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It’s odd that there isn’t a lot going on underneath the surface considering “Imperfect Harmony” is about the feelings of four people caught in various and ambiguous states of romantic tension. But they all come right out and say how they’re feeling. They can all somehow access exactly how they’re feeling, except maybe Freddy, who really is stuck on the surface. “The truth is, I can’t gel my swoop, horn my shoes, press my shirt, or even get through more than 40 percent of my Jason Statham workout. I’m starting to lose definition on those groin muscles that point to my junk.”

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To recap, Freddy is the guy Eliza rudely dumped when meeting his parents for the first time. It’s been a few days (long enough for the Adonis belt to go? Working out is a sham), but he hasn’t even started to recover. “Only by the grace of Backdraft reruns on the USA network am I standing here before you now.” He’s completely lost without Eliza. But how was he satisfied when he was with her? Frequent sex and very little contact otherwise is enough for him? Pretty sure Freddy could use some soul-searching himself. Instead he spends “Imperfect Harmony” depressed about Eliza.

Eliza, on the other hand, is completely over Freddy. She’s set her sights on Henry, and she is energized. She tells Charmonique, “I’m for reals drunk on feels and I’m tingling all over.” Charmonique sympathizes. “It is cold sore season.” “No, it is not the herp. It’s the heart.” At first that sounds like a comforting lie. The heart part, not the herp part. Does Eliza really like-like Henry? He’s not wrong about her fleeing the first mature relationship of her life, and it sounds like she wants to win more than anything. But after fielding advice from Charmonique (set his house on fire) and Bryn (super-stalk him), who keep interrupting their counsel to physically fight each other in the funniest sequence of the episode, she surprisingly does the mature thing. She goes to see Henry, tells him she doesn’t want to play games, and asks him straight-up how he feels. Once he sidesteps by “mentoring” her with some psychoanalysis, she gives this amazing close-up that’s wounded, exhausted, and a little pissed off, a slightly high-angle shot as she’s looking up at the man condescending to her: “Are you kidding?” I’m not getting a lot of continuity with the Eliza who ended last episode with a threat, but that’s probably coming later. Right now, Eliza’s trying to be mature. “For the record, I’m not scared of being in a relationship, Henry. You are.”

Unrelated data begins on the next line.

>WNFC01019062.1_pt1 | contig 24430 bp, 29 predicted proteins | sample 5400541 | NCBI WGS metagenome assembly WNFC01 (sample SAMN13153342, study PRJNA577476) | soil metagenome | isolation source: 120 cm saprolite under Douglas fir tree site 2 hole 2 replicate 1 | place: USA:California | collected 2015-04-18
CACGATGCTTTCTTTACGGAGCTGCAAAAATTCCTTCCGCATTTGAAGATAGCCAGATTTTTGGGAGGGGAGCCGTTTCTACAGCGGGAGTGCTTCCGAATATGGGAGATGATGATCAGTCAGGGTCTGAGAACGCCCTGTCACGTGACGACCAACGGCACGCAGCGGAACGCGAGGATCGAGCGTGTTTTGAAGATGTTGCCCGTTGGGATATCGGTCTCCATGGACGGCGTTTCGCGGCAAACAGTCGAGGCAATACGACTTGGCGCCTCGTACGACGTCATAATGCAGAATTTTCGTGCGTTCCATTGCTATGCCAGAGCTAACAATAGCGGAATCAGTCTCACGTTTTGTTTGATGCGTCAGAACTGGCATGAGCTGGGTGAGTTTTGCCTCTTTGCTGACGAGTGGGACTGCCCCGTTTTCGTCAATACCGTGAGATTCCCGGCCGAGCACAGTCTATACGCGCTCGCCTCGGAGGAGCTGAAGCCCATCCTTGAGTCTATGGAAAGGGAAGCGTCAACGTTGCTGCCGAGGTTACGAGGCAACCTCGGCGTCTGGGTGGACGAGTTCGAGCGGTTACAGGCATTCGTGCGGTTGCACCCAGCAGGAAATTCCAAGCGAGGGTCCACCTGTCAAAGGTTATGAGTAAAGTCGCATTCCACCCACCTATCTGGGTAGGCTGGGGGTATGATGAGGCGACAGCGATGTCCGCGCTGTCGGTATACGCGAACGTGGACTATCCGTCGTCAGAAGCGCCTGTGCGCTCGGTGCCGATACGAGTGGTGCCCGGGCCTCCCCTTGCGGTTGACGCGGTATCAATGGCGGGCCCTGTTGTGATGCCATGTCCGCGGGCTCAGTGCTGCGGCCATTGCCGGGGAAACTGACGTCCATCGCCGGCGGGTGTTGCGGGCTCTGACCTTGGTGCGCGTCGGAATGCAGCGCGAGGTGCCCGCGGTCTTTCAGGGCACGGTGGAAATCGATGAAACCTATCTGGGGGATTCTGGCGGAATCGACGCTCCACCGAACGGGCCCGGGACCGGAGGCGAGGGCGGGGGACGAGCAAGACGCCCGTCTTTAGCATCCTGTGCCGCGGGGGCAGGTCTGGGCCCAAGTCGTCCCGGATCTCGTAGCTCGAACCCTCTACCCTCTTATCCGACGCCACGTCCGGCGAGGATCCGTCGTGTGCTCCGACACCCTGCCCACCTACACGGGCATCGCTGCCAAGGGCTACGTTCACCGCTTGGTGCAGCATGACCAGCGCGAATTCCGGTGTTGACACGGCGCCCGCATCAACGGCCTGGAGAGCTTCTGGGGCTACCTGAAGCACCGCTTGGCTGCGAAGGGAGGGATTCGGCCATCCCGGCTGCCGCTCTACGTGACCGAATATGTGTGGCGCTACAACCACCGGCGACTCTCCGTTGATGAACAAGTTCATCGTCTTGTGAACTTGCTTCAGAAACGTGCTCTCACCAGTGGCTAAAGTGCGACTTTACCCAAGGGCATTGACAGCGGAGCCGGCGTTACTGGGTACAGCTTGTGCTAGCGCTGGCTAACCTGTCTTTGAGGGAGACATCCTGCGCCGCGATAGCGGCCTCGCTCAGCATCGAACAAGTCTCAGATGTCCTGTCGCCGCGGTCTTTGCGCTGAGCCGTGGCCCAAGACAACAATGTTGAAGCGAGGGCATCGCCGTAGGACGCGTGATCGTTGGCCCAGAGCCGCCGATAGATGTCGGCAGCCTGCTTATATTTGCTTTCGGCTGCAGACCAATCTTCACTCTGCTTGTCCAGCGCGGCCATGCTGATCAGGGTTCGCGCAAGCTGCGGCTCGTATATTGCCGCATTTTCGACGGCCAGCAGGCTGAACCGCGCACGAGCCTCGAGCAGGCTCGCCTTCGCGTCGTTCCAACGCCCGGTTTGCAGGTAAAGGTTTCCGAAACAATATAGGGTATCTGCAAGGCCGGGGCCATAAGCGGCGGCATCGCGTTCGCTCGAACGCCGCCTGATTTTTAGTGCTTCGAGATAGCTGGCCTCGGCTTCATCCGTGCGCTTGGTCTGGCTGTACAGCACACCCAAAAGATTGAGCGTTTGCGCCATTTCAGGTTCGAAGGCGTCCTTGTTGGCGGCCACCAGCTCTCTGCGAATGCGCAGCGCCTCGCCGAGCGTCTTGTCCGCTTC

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Henry counters that he’s in a relationship. With Julia, who wasn’t here last week and isn’t here this week; she’s working. The point goes to Eliza. But Henry isn’t lying to himself, either. He sees his romantic options clearly. Preparing for his song at the mandatory KinderKare karaoke party, he can’t choose between the complicated, beautiful, dangerous “Hollaback Girl” and the warm, safe, non-threatening “Uptown Girl.” You can tell it’s a metaphor when he calls “Hollaback Girl” dangerous. He’s talking to himself in the guise of talking to Raj in Human Resources, “I like ‘Hollaback Girl’ more than I should. I may have even grown to love it. And even though it’s scary and uncertain and several people in this office have performed it on other occasions…” Raj butts in,”I’m told two different people did it at last year’s party.” “Still I would never forgive myself if I didn’t try.” Which is a little weird, because he doesn’t try, not with Eliza anyway. Maybe he gets sidetracked by a chat with drunk Freddy. “Expecting your lady?” asks Freddy. “Who?” asks Henry.